SEROUT 9600 8E2

Hello

I was wondering if it is possible to do 9600 8E2 with the serial command?

if so how?

it seems to be set to 8N1 or 711

this is what I was sending

SEROUT 10, $8000+240, [$FE,$FE,$FE,$05,$04,$00,$05,$0D,$E5]

regards

Jeff

Comments

  • 9 Comments sorted by Date Added Votes
  • JonnyMacJonnyMac Posts: 5,663
    edited January 19 Vote Up0Vote Down
    Can you do parity with 8 bits? I'm not sure you can (because the 8th bit IS the parity bit).

    If you are looking for extra time between bytes, you can use the optional pace parameter of SEROUT.

    In my BASIC Stamp 2 template I have a conditional section that handles details -- I edited for 9600 baud, even parity
    #SELECT $STAMP
      #CASE BS2, BS2E, BS2PE
        T1200       CON     813
        T2400       CON     396
        T4800       CON     188
        T9600       CON     84
        T19K2       CON     32
        T38K4       CON     6
      #CASE BS2SX, BS2P
        T1200       CON     2063
        T2400       CON     1021
        T4800       CON     500
        T9600       CON     240
        T19K2       CON     110
        T38K4       CON     45
      #CASE BS2PX
        T1200       CON     3313
        T2400       CON     1646
        T4800       CON     813
        T9600       CON     396
        T19K2       CON     188
        T38K4       CON     84
    #ENDSELECT
    
    SevenBit        CON     $2000
    Inverted        CON     $4000
    Open            CON     $8000
    
    Baud            CON     T9600 | SevenBit
    
    You can add the pacing like this:
      SEROUT Sio, Baud, 1,  [$FE,$FE,$FE,$05,$04,$00,$05,$0D,$E5]
    
    You'll get 1ms between bytes -- hopefully, your device will be okay with this.
    Jon McPhalen
  • Now that I look at your data -- you can't use 7-bit transmission because some of your bytes have bit7 set.

    What are you sending the data to?
    Jon McPhalen
  • Well, I originally coded it in assembler, which worked fine, since I just used a logic scope and converted the signal to high/low with delays, but I recently used the c version of prop, used the serial.h, but couldn't match the signal, so since basic stamp seemed to allow more flexibility, I switched over, but still couldn't match the signal, then I checked ,some old notes and they used 8E2, 9600, so I just thought it there was a,way I could get rid of all the assembler code, easier to read. Could I use a uart?, and then have more options? The signal is exactly 10.44 ms long and sends the 9 bytes above, I also tried us delays between bytes but got no return data,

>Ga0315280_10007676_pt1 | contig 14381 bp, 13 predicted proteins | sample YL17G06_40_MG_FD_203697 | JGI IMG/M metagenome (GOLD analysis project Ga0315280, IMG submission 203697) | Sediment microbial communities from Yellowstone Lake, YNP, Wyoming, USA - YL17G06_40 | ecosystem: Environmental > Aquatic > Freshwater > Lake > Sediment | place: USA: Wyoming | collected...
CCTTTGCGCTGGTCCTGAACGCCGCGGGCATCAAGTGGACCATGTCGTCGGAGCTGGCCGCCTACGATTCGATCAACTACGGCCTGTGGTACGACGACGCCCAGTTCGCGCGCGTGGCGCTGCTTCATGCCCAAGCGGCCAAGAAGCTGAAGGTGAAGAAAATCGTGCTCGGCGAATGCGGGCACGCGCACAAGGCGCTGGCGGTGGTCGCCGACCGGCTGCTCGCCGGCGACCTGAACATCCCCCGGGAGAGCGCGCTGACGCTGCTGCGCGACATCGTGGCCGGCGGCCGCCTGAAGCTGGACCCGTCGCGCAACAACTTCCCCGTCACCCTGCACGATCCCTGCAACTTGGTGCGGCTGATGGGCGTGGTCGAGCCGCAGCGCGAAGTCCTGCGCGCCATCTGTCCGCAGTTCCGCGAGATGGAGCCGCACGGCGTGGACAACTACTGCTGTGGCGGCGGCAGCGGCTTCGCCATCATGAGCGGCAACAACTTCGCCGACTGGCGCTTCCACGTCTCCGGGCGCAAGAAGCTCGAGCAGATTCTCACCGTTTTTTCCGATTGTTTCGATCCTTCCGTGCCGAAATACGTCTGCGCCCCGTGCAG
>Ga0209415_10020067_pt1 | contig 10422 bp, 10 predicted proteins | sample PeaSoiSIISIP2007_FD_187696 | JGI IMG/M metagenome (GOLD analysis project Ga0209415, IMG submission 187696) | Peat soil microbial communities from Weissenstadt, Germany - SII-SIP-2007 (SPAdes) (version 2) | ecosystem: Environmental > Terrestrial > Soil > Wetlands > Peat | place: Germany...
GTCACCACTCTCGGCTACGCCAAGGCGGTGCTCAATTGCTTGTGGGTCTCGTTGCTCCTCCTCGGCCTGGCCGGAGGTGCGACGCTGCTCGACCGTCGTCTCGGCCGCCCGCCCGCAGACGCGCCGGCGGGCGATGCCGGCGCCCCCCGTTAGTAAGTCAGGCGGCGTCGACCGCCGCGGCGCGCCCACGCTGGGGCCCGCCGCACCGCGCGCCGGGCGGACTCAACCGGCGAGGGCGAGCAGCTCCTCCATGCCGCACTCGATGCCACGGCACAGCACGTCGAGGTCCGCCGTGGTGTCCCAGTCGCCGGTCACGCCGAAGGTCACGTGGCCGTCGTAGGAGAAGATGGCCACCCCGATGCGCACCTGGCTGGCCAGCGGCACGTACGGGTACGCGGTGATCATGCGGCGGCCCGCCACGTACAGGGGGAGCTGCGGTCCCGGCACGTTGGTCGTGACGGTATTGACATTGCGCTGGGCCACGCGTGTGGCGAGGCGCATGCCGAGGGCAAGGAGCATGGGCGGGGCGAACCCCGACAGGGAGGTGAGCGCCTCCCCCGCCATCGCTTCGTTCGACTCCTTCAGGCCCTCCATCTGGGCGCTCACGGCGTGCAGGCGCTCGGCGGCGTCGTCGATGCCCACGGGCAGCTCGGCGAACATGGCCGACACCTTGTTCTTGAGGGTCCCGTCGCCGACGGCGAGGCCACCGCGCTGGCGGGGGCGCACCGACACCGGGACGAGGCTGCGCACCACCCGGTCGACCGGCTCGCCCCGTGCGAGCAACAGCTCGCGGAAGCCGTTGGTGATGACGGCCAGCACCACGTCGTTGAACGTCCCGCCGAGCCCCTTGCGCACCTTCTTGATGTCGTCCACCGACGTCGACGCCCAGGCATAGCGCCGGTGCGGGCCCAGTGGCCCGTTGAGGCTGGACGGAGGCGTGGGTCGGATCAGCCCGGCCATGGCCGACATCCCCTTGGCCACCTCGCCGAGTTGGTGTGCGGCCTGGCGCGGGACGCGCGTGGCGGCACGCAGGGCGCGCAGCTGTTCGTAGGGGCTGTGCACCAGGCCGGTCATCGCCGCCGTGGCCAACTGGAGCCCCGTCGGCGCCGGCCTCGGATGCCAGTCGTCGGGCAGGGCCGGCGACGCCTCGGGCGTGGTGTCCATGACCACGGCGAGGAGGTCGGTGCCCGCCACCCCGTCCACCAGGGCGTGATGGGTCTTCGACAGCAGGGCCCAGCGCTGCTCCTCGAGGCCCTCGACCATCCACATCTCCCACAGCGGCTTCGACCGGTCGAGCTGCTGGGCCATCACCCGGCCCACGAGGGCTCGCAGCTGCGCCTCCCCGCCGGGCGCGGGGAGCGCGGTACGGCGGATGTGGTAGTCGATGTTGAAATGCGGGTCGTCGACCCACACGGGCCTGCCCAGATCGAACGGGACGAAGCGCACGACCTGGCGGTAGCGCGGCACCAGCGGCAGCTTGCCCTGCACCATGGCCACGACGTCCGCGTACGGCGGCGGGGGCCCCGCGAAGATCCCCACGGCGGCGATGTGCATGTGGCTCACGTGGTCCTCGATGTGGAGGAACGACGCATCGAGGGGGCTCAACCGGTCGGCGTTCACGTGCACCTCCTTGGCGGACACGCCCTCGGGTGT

I'll add a logic trace of the working signal tomorrow.

    Regards

    Jeff
  • kwinnkwinn Posts: 7,185
    edited January 20 Vote Up0Vote Down
    I'm almost 100% certain that you could do 8 bits with parity, which made for a minimum of 11 bits (1 start + 8 data + 1 parity + 1 stop bit) on some of the older uart chips. That 11 bit times per character requirement sticks in my memory even though I can no longer recall the specific application any longer. A bit frustrating that, but a lot of bits have passed under the bridge.

    EDIT Of course 8E2 would be 12 bits.
    In science there is no authority. There is only experiment.
    Life is unpredictable. Eat dessert first.
  • yes, 8E2 is 12 bits, so can basic stamp or propeller do 12 bits? (or even the sx microprocessor) I like the propeller and parallax hardware and really don't want to add additional HW or microprocessors, all other functions for interfacing work fine, this is the last issue.

    regards

    jeff
  • Jkane wrote: »
    yes, 8E2 is 12 bits, so can basic stamp or propeller do 12 bits? (or even the sx microprocessor) I like the propeller and parallax hardware and really don't want to add additional HW or microprocessors, all other functions for interfacing work fine, this is the last issue.

    regards

    jeff

    For sure the Propeller can do 12 bits but it would require changing the pasm code to add the parity bit and a second stop bit.
    In science there is no authority. There is only experiment.
    Life is unpredictable. Eat dessert first.
  • Tracy Allen helped me modify his four port serial driver, written in Spin/PASM, to use even parity on one channel. I'll see if I can find a link to the forum thread discussing this modification.
  • Here's the thread where Tracy kindly (as usual) helped me figure out how to add even parity.

    I attached a version of the driver to this post.

    The driver can be used from multiple objects and cogs. Just make sure and only call "Init" and "Start" from a single object and cog.

  • Hello, well I temporally went to another microprocessor to validate the return data from the device, but it is messy, adds to much complexity for the needed result, so I'm back I'll test your suggestions.
    thank you for your help, from what I read, it should work fine, regards Jeff
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